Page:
Singapore

New uniforms to help policemen beat the heat

Revamp of uniforms includes new fabric suited for S'pore's hot, humid climate

They will still be the officers in blue, but from Monday, all Singapore Police Force (SPF) ground officers will don uniforms made of a new fabric designed to better deal with the heat and humidity.

Made of 98 per cent polyester and 2 per cent spandex, it dries faster and has better sweat absorption capabilities.

The new uniform - to be worn by police national servicemen and voluntary special constabularies - includes hidden plastic buttons in place of the metallic buttons on the current uniforms.

The hidden buttons make it more comfortable for officers to wear body vests over their new uniforms. The word "POLICE" is embroidered on the right chest of the uniform.

The design and fabric changes came after discussions with the Ministry of Home Affairs' Office of the Chief Science and Technology Officer, and were made for "improved breathability, comfort and lightness".

"This is part of SPF's capability and equipment enhancement programme. The changes to the uniforms will enable our officers to operate more effectively and comfortably in local humidity," said a police spokesman.

This is the first uniform revamp for the police force since 1985.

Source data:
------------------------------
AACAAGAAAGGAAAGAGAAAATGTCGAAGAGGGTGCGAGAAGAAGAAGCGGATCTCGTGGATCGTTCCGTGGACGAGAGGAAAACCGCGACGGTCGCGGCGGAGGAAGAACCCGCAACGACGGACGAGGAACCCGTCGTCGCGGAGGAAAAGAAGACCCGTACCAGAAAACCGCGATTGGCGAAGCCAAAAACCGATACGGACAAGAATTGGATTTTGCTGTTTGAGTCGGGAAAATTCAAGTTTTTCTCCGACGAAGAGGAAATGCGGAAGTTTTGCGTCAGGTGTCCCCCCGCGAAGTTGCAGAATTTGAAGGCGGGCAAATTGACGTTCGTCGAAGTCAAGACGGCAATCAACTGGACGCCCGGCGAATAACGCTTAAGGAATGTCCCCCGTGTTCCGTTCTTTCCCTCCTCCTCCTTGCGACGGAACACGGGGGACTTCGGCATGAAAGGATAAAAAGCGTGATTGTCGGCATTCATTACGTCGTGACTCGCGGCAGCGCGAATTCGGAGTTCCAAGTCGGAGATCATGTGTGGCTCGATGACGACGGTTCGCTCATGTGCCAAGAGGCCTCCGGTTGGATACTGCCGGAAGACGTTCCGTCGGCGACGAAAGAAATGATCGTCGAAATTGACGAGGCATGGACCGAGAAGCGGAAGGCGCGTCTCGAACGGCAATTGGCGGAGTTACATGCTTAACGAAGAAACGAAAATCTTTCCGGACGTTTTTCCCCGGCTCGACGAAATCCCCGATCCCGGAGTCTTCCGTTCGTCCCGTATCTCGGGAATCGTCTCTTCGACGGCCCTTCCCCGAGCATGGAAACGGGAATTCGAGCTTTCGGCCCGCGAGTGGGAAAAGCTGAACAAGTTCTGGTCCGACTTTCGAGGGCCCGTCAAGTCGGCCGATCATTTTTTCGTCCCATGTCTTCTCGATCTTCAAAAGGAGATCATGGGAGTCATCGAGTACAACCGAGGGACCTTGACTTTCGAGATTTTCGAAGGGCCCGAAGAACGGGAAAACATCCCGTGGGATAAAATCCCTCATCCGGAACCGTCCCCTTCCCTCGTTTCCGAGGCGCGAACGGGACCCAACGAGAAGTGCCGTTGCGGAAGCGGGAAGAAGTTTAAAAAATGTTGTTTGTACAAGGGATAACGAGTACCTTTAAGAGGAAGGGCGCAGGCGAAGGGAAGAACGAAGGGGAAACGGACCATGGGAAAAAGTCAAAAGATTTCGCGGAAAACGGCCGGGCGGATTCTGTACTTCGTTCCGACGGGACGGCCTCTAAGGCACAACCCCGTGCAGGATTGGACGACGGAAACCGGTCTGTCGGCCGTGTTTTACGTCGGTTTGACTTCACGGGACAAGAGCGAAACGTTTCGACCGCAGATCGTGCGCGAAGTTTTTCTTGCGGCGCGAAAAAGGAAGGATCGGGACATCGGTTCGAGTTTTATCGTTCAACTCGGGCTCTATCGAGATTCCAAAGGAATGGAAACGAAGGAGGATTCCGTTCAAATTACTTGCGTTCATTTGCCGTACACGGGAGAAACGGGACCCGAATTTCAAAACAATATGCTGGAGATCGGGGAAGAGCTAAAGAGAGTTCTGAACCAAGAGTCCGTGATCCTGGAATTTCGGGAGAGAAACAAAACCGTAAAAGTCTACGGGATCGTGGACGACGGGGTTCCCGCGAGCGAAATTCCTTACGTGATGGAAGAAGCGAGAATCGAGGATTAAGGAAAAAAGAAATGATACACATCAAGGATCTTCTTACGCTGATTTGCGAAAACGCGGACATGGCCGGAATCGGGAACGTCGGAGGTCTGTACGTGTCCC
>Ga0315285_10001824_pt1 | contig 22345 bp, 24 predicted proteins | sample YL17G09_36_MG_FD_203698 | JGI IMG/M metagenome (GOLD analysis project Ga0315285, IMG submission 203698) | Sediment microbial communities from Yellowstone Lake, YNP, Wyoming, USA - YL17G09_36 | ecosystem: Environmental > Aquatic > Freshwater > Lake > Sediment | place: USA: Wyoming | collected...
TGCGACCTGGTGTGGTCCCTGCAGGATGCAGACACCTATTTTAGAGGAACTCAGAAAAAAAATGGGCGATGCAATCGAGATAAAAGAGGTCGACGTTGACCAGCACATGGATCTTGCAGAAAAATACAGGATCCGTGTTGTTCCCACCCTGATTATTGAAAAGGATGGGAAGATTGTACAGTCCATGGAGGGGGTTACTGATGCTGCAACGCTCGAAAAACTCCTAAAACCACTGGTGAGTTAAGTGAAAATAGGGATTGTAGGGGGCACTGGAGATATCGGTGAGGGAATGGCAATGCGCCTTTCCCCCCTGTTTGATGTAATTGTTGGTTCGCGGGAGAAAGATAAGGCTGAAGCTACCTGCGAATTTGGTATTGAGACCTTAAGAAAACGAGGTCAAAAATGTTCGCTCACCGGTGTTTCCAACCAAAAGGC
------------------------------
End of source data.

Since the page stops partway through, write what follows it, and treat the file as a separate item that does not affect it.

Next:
The new uniform has two iterations - a long-sleeved version, which will be worn by specialist units, and a short-sleeved one, which will be donned by ground response forces.

The design went through two test runs. The first trial in 2013 involved front-line officers performing foot patrols and driving patrol cars while dressed in the new uniform.

The officers' body temperatures were then analysed to compare heat dissipation with the old all-polyester uniform as opposed to the new one.

Officers dressed in the new shirts were found to have a body temperature that was 1 deg C lower than that of the officers wearing the old shirts.

The officers also gave feedback that the new shirts were cooler, lighter and less stiff.

But the new trousers did not fare so well with the officers, with those wearing them recording a body temperature that was about 0.5 deg C higher.

To resolve this, extra front pockets and knee pads were removed from the design.

The second trial in 2015 surveyed 54 officers from Ang Mo Kio North Neighbourhood Police Centre.

Their responses confirmed that the new uniform was more suited for Singapore's hot and humid climate, said police.

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